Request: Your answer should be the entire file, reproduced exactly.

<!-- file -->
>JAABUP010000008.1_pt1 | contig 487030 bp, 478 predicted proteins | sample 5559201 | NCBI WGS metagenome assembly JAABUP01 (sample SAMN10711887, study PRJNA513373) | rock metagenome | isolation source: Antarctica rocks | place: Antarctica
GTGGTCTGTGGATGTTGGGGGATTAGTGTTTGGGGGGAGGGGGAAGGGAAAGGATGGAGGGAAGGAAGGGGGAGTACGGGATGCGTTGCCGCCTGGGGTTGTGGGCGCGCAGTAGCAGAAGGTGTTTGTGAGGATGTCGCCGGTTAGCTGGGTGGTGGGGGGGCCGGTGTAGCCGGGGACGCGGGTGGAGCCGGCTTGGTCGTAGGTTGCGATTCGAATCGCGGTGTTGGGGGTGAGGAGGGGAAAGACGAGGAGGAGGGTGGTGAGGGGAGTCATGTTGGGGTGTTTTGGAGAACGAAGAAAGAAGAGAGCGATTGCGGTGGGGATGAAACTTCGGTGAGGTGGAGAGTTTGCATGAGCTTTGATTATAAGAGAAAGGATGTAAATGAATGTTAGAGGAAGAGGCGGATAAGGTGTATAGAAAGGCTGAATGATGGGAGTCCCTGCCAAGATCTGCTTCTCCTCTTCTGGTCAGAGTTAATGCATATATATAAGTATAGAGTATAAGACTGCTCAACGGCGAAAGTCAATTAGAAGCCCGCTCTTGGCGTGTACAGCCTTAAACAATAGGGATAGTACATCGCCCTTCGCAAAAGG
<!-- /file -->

>JAABUP010000008.1_pt1 | contig 487030 bp, 478 predicted proteins | sample 5559201 | NCBI WGS metagenome assembly JAABUP01 (sample SAMN10711887, study PRJNA513373) | rock metagenome | isolation source: Antarctica rocks | place: Antarctica
GTGGTCTGTGGATGTTGGGGGATTAGTGTTTGGGGGGAGGGGGAAGGGAAAGGATGGAGGGAAGGAAGGGGGAGTACGGGATGCGTTGCCGCCTGGGGTTGTGGGCGCGCAGTAGCAGAAGGTGTTTGTGAGGATGTCGCCGGTTAGCTGGGTGGTGGGGGGGCCGGTGTAGCCGGGGACGCGGGTGGAGCCGGCTTGGTCGTAGGTTGCGATTCGAATCGCGGTGTTGGGGGTGAGGAGGGGAAAGACGAGGAGGAGGGTGGTGAGGGGAGTCATGTTGGGGTGTTTTGGAGAACGAAGAAAGAAGAGAGCGATTGCGGTGGGGATGAAACTTCGGTGAGGTGGAGAGTTTGCATGAGCTTTGATTATAAGAGAAAGGATGTAAATGAATGTTAGAGGAAGAGGCGGATAAGGTGTATAGAAAGGCTGAATGATGGGAGTCCCTGCCAAGATCTGCTTCTCCTCTTCTGGTCAGAGTTAATGCATATATATAAGTATAGAGTATAAGACTGCTCAACGGCGAAAGTCAATTAGAAGCCCGCTCTTGGCGTGTACAGCCTTAAACAATAGGGATAGTACATCGCCCTTCGCAAAAGG